by Beth Chatto

Holly and ivy are the primary images of many Christmas cards, symbols of life carrying on when much else appears dead or has vanished beneath the frozen surface. I would almost go so far as to say they should be in every garden, but perhaps I should substitute "something evergreen" instead of being so specific.

Not everyone has the room or the right conditions for large-growing evergreens. I am thinking of laurels and rhododendrons in particular. But hollies can be found in all shapes and sizes; many are plain, but no less handsome, while several are variegated.

There are seven pages of holly in Messrs Hilliers’ Manual of Trees and Shrubs to tempt the reader, and a walk among the Holly Collection at Kew Gardens will undoubtedly fire the imagination. Some will be difficult to obtain, but nurserymen will be pleased to propagate more unusual plants if enough of us ask for them.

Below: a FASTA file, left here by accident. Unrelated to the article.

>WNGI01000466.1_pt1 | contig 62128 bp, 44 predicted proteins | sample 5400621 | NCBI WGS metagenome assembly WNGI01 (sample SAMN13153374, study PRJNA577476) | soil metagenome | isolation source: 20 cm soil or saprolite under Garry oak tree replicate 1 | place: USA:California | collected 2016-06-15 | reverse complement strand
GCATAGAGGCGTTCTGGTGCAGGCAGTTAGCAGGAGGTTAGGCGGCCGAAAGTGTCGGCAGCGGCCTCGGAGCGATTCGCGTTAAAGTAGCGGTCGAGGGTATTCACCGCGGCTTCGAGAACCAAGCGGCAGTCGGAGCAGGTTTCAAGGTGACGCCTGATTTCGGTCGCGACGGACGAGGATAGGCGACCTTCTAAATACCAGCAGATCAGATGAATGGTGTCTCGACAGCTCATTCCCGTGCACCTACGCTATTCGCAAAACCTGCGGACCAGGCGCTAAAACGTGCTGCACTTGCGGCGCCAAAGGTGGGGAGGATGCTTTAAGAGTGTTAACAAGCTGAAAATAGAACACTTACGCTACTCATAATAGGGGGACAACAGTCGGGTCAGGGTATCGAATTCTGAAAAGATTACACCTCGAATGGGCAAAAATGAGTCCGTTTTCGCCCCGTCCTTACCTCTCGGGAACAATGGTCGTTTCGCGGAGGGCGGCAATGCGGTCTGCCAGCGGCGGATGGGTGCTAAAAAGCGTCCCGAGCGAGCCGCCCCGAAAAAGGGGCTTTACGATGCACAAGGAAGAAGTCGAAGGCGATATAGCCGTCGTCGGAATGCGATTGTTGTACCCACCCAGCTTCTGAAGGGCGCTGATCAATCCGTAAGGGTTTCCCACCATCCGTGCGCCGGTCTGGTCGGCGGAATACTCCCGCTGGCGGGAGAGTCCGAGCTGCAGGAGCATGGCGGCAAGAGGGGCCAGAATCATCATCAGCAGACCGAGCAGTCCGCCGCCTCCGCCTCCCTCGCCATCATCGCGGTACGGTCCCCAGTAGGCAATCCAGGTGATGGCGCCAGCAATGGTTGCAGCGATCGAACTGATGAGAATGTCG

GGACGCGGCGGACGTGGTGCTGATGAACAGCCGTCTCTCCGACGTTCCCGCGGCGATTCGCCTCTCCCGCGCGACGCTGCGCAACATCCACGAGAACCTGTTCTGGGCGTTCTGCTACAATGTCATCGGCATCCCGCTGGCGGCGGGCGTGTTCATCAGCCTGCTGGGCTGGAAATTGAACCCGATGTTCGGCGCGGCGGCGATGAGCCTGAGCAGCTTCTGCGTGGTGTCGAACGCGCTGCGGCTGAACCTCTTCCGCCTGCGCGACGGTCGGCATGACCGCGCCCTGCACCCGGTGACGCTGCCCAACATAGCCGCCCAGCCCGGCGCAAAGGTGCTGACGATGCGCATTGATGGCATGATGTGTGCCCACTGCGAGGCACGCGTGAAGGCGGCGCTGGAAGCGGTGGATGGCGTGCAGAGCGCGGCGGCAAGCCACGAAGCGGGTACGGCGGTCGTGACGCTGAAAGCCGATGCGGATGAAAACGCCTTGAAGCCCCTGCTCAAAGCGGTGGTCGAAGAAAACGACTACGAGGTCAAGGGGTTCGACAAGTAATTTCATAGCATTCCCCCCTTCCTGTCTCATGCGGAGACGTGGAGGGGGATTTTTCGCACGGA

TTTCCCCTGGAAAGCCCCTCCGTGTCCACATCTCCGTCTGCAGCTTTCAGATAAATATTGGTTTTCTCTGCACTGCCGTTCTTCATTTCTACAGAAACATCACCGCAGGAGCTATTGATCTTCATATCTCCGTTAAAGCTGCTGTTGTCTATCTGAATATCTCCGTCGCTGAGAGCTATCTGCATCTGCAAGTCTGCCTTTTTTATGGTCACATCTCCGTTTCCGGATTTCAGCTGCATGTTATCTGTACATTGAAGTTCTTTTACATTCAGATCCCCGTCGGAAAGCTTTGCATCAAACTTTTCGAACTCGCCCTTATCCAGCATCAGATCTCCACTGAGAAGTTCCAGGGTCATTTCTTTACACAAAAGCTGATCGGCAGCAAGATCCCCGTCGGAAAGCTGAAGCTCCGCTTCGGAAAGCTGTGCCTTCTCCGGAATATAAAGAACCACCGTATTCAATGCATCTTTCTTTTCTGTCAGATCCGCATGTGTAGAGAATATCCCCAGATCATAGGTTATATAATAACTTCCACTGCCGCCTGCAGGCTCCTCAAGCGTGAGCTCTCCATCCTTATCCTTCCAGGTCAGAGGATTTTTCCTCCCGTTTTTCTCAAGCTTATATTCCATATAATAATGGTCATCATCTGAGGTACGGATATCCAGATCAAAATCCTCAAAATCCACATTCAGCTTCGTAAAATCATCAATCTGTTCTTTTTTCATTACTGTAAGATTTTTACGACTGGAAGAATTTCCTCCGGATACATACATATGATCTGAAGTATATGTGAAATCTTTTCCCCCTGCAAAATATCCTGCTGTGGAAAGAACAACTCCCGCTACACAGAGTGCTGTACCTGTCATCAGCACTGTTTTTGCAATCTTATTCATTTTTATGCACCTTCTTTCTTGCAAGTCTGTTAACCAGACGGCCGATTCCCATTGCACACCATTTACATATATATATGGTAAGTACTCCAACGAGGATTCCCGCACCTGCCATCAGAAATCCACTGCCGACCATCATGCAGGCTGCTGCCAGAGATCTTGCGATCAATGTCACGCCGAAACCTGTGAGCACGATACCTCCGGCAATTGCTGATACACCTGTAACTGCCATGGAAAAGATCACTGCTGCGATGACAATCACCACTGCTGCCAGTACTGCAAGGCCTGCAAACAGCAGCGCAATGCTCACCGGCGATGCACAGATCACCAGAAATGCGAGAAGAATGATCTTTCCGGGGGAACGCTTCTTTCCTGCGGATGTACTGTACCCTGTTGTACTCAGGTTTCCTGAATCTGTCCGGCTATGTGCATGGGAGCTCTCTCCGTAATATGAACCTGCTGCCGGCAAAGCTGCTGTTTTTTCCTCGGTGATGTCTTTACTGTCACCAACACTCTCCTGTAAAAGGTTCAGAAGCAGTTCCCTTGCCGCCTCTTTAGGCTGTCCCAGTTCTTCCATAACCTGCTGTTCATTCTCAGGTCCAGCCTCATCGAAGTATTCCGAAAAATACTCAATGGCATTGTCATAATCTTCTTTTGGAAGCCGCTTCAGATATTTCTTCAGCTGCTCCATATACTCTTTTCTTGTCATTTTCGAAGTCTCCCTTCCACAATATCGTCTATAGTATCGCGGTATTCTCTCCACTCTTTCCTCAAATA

If you look out of your favorite window now, are you satisfied with the view? 

Does it lack design? 

Would a small-leafed, narrowly-pyramidal holly do anything for it, and how many plants can you see which remain green - or grey, or bronze - throughout the winter, furnishing the bare soil at ground level?
— Beth Chatto, garden writer and gardener, Beth Chatto's Garden Notebook, January
 


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Words inspired by the garden are the sweetest, most beautiful words of all.
Holly and Ivy
Holly and Ivy

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